Current Concepts In Treating Chronic Ankle Instability

Bob Baravarian, DPM

   Chronic ankle instability can be a common and often debilitating problem resulting from multiple moderate ankle sprains or a single severe ankle sprain. The subsequent residual symptoms associated with chronic ankle instability may lead to multiple additional ankle sprains and possible secondary conditions such as arthritis, synovitis or tendon irritation/tear.

   In our practice, chronic ankle instability is one of the most common presentations and we have noted a triad of common problems associated with patients who have chronic ankle instability. These patients have often had multiple sprains with difficulty playing sports and chronic lateral ankle pain. Patients will often relate a single severe sprain or multiple periods of moderate sprain with activity.

   The triad we often note in our practice consists of ankle instability secondary to lateral ankle ligament tear, synovitis and possible scar tissue formation in the ankle with or without exostosis formation, and peroneal tendon tear. These findings are not always present together but often seem to be related to ankle instability cases. Over a period of over 100 cases, we have noted that most of these patients have had ankle instability for an extended period of time of over six months.

   Patients also relate multiple moderate sprains or one severe sprain that resulted in the onset of pain and swelling about the ankle. Patients also relate not having had proper treatment for the original ankle sprain at the time of the initial injury or injuries, and this led to chronic pain and instability. In order to understand the underlying problem, one needs to understand the cause of the problem.

   Emergency room technicians often render treatment with an Ace wrap and pain medications with no form of formal bracing or physical therapy. Patients will relate that the ankle never quite recovered from the initial injury and, over a period of months to years, the ankle has been getting more swollen and painful. They may also note that the ankle feels unstable. Often, there is also chronic inversion of the ankle with even normal activity due to the lack of proper proprioception and ligament laxity.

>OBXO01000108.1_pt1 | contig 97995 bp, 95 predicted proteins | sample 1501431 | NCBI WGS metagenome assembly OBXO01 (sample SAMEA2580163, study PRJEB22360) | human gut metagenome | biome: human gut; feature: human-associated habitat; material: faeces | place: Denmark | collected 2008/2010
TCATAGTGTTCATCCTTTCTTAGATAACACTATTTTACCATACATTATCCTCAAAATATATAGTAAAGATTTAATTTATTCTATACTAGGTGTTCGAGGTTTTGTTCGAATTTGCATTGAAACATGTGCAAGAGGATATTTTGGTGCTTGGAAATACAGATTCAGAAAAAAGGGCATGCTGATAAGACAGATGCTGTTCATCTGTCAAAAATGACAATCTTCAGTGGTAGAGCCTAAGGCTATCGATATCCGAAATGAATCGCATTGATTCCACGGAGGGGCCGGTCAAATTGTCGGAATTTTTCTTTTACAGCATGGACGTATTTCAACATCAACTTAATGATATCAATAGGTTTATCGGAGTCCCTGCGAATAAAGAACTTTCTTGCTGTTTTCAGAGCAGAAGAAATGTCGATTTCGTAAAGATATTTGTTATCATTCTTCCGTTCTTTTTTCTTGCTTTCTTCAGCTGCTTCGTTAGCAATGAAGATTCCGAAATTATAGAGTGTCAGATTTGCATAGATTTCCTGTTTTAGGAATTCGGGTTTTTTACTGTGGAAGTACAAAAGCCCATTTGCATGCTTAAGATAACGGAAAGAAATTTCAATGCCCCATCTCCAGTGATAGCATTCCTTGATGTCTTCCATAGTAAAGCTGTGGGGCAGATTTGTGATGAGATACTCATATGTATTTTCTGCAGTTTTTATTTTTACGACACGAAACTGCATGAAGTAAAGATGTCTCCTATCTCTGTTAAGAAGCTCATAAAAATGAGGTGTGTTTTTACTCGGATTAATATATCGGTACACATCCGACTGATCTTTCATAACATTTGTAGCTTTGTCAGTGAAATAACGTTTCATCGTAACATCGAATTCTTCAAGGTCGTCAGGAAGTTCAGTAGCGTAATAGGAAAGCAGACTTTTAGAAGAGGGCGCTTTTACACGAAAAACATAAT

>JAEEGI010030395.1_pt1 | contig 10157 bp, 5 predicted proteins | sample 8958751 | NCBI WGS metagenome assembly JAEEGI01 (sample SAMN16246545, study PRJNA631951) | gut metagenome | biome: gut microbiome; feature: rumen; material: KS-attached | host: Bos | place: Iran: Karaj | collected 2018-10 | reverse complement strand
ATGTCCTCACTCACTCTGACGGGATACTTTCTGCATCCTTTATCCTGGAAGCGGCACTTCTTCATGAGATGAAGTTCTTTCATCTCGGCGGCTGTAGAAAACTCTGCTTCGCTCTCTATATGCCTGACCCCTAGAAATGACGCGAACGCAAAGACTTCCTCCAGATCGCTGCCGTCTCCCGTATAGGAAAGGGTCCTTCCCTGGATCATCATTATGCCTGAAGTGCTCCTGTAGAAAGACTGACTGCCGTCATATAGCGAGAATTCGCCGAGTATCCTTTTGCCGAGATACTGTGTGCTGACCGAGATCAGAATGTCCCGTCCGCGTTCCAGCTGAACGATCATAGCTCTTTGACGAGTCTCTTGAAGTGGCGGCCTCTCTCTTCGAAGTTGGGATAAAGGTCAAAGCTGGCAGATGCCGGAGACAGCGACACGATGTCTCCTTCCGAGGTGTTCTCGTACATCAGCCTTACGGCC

What To Look For In The Physical Exam

The symptoms related to the triad of problems range from edema and pain in the ankle to posterior fibular pain to just a feeling of instability. However, what is most common is a sense of a chronic ache about the lateral ankle and lateral gutter with extended walking or sports. With extended periods of chronic instability, the patient may also note spurring of the anterior ankle with a grinding feeling.

   The physical exam often shows a swollen ankle, especially in the lateral gutter and anterior lateral ankle. There is a positive anterior drawer test and an additional talar tilt may be present as well. Physicians may also note crepitus in the anterior ankle with range of motion due to anterior spurring. The lateral ankle exam often misses the posterior and distal fibular region.

   In cases of peroneal tendon tear, there may or may not be a weakness of the peroneal tendons. In most cases, peroneal tendon weakness is hard to diagnose. However, there may be chronic pain along the peroneal tendons with increased pain to pressure especially on the distal posterior fibula and just distal to the tip of the fibula along the peroneal tendons.

What Diagnostic Imaging Can Reveal

Diagnostic studies require plain film radiographs for a check of osteochondral lesions, bone spurs and possible avulsion fractures about the ankle. One must also check the position of the talus within the ankle mortise. Radiographs are of little use in the assessment of the ligament and tendon structures. We most commonly use magnetic resonance imaging (MRI) for an adequate check of the ankle.

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